Research for the year 2001 showed that for every 1,000 male babies born in India, there were just 933 girls.
Research published last year estimating that the number of female abortions was as high as 500,000 a year was disputed by the Indian Medical Association.
Originally the biggest todo was over the use of amniocentesis or ultrasound/medical ultrasonography to determine the sex of the fetus, then selective abortion if the fetus is found to be female. I distinctly remember thinking to myself at the time this became Big News that's a problem, but it's better than infanticide...
According to The Lancet, according to Wikipedia:
...there may have been close to 10 million female fetuses aborted in India over the past 20 years. This is extrapolated partly on the basis of reduction of female-to-male sex ratio from 945 per 1000 in 1991 to 927 per 1000 in 2001. The female-to-male sex ratio is even lower in cases where a couple has had a previous daughter, but no sons, dropping to 759 to 1000 for the second child if the first was a daughter, and 719 to 1000 for a third child if the first two were both daughters.Now, I think it's easy for us in the developed, "Western" world to shake our heads in disdain at this, because we don't appreciate the reality that, in primary or secondary-sector industry economies,1 parents may depend on their children for income, and male children are more likely to fare better. Add to that a socio-cultural/religious preference for (or need for) male children--one which is only a generation or so away in our own society--and you have a perfect storm for femicide.2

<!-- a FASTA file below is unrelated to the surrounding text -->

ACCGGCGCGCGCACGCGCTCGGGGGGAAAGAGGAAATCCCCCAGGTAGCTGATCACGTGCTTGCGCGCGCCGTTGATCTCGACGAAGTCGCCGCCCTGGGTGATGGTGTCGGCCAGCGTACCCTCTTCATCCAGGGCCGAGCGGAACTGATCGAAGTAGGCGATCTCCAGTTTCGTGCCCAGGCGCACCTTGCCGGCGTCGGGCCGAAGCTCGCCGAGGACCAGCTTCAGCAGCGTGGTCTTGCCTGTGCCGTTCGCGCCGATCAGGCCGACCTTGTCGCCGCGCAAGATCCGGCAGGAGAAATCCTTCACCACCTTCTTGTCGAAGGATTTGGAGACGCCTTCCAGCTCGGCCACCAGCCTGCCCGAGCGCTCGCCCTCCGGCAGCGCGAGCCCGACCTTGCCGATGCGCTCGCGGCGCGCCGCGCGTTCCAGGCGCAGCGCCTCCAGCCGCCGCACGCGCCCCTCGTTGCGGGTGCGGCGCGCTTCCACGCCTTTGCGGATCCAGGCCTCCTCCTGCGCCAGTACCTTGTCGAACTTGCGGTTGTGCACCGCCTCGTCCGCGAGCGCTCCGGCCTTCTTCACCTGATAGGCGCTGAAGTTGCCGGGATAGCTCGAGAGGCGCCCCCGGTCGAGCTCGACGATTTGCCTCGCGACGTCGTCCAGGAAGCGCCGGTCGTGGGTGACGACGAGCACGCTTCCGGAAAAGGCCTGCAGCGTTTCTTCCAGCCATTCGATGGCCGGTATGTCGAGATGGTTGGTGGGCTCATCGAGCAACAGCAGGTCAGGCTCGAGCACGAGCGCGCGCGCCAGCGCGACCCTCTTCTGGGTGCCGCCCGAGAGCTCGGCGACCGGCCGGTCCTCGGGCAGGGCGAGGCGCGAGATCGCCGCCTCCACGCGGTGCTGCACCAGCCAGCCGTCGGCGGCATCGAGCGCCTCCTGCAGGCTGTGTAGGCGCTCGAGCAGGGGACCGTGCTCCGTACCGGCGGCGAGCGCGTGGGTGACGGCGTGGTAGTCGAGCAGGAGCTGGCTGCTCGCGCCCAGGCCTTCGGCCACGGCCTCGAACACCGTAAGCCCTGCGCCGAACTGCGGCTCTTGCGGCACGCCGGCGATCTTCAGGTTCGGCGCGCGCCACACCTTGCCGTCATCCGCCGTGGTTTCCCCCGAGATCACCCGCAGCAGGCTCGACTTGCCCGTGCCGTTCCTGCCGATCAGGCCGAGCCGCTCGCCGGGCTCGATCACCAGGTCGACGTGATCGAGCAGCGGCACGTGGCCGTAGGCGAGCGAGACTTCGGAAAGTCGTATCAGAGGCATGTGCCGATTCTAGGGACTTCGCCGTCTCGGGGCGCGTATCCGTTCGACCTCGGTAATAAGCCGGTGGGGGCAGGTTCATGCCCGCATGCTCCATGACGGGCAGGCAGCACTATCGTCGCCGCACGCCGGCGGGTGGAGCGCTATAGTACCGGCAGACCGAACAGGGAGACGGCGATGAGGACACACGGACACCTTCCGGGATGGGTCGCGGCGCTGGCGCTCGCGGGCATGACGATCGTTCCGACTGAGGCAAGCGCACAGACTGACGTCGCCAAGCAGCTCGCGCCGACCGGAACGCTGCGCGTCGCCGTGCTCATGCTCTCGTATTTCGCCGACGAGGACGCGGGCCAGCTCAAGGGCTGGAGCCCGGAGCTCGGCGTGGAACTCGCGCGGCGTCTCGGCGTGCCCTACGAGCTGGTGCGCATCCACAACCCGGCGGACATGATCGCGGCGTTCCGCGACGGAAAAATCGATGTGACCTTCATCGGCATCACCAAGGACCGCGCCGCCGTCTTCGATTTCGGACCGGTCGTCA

It would also be shooting ourselves in the foot, given that, in Canada at least, women spend twice as many hours caring for seniors as men.
- On a related note, check out this ridiculously awesome map on industry sectors. Although it goes to show there's a lot more to the story than sectors--compare how Canada and India have GDPs similarly tied to industry, but recall that certain industries, like mining, are sufficiently mechanized in Canada that women are capable of more than they have been, traditionally, in terms of primary sector employment.
Note also this map on sex ratios worldwide.
- NOT "gendercide"...gender is psychological and social, so a fetus has no gender.